Now it was time for MacBeth. Bronwen had outfitted us for acting with a little plastic Viking helmet and a wild red-and-black wig. Nthabesing was Witch 1, Feleng was Witch 2, and Munashe a wild-haired Witch 3 in the opening scene. I got my little camera rolling and the kids nailed it—to great applause. Act I, scene 3 was not as successful, but I kept the camera rolling through a brief argument between the actors as to who was supposed to say what as well as a funny screw-up when Nthabesing, now playing MacBeth, gave Nelson's speech as a messenger and delivered a message to herself, MacBeth, and responded to the message as MacBeth.
The rain was relentless and Anele correctly predicted it would not let up, so I proposed to run/walk back to my car and fetch them in two trips. We called Bronwen to inform her. Walking and intermittently running back I thought, wow, when's the last time I've walked seven miles—in the rain no less. But thinking of the kids, little Perlucia and Hlumelo plodding silently along in their soggy shoes/sandals, or Wendy-and-Dora keeping on at the back, my little walk seemed nothing. That's what Bronwen means to do for these kids, I think: set the bar so high that nothing seems impossible, or at least worth complaining about, because no one did. Even when Perlucia pointed out her slippery feet, that's all it was—a matter of information, not a complaint.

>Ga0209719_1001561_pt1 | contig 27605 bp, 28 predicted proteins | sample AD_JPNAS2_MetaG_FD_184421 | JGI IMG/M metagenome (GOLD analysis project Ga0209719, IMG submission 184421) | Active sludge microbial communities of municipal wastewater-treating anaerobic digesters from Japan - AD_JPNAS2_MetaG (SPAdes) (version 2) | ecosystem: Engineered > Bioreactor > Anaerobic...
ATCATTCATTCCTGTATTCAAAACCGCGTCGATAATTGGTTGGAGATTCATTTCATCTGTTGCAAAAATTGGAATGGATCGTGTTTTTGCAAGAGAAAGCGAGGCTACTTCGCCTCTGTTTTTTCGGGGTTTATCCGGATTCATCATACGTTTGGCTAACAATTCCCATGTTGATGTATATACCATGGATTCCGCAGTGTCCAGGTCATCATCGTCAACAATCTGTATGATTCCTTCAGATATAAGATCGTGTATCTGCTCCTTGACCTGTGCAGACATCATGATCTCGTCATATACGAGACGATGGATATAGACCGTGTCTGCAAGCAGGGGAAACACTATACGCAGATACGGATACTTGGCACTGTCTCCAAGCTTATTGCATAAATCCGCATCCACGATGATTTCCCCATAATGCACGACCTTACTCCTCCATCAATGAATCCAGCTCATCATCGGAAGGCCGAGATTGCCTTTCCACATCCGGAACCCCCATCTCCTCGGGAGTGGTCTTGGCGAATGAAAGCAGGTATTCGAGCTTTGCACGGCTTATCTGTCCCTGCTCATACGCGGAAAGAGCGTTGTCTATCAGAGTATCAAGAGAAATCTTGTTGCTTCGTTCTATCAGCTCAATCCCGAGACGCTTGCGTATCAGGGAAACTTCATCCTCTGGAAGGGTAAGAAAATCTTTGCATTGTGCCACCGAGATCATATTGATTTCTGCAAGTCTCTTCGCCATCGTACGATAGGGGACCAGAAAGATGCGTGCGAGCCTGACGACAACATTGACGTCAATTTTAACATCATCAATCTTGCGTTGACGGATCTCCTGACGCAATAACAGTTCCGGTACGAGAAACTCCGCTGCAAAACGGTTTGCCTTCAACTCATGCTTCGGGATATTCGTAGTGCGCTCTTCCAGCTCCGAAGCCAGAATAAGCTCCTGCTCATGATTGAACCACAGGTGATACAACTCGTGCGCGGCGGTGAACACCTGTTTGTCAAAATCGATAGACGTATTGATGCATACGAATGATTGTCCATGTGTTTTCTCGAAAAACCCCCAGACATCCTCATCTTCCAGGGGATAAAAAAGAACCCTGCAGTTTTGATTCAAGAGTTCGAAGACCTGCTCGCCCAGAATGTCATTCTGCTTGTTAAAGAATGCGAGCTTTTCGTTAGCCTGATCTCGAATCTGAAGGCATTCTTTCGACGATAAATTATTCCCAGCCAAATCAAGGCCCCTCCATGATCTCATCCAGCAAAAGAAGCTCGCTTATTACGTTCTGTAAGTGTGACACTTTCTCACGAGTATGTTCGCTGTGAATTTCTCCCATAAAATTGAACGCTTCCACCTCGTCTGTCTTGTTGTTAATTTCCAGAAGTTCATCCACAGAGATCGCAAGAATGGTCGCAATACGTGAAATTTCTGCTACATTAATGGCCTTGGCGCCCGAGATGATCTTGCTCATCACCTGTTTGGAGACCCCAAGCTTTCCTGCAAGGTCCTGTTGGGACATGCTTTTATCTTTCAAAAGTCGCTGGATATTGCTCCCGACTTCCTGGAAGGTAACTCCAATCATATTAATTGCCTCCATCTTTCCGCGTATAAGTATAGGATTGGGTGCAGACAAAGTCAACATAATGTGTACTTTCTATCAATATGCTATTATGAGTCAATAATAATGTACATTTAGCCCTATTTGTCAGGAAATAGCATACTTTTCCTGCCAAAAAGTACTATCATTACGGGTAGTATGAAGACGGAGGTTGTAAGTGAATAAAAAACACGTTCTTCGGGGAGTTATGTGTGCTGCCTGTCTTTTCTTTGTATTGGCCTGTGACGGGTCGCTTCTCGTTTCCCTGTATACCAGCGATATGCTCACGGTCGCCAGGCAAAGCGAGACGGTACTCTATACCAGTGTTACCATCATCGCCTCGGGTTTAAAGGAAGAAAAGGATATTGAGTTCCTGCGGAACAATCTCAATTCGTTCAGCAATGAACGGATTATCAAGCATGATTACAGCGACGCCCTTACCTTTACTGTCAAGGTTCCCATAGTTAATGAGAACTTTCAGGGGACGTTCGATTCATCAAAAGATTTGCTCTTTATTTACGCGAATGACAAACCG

Back at my room I picked out five pictures and posted a brief note on Facebook hoping to capture my sense of this day. The first person to respond said what I'd hoped, "Amazing!" But this is what Bronwen wrote to me in an email after reading my post: “The kids quite often walk there and back; it's better without rain but they don't shrink in the rain... in fact for those of them that get to travel to the UK or who hope to travel there, it is part of pre-acclimatisation... finances, logistics and visas permitting, they will do so.”
Martin Klammer is a professor of English and Africana studies, and is the writing director at Luther College. Klammer has spent several January terms taking students to South Africa to study literature and culture, and to lead a camp for disadvantaged children in Cape Town. Recently Martin edited and co-wrote a memoir of the life of Blanche LaGuma, an underground activist and wife of the celebrated novelist Alex LaGuma: "In the Dark With My Dress on Fire: My Life in Cape Town, London, Havana and Home Again" (Cape Town: Jacana, 2010)."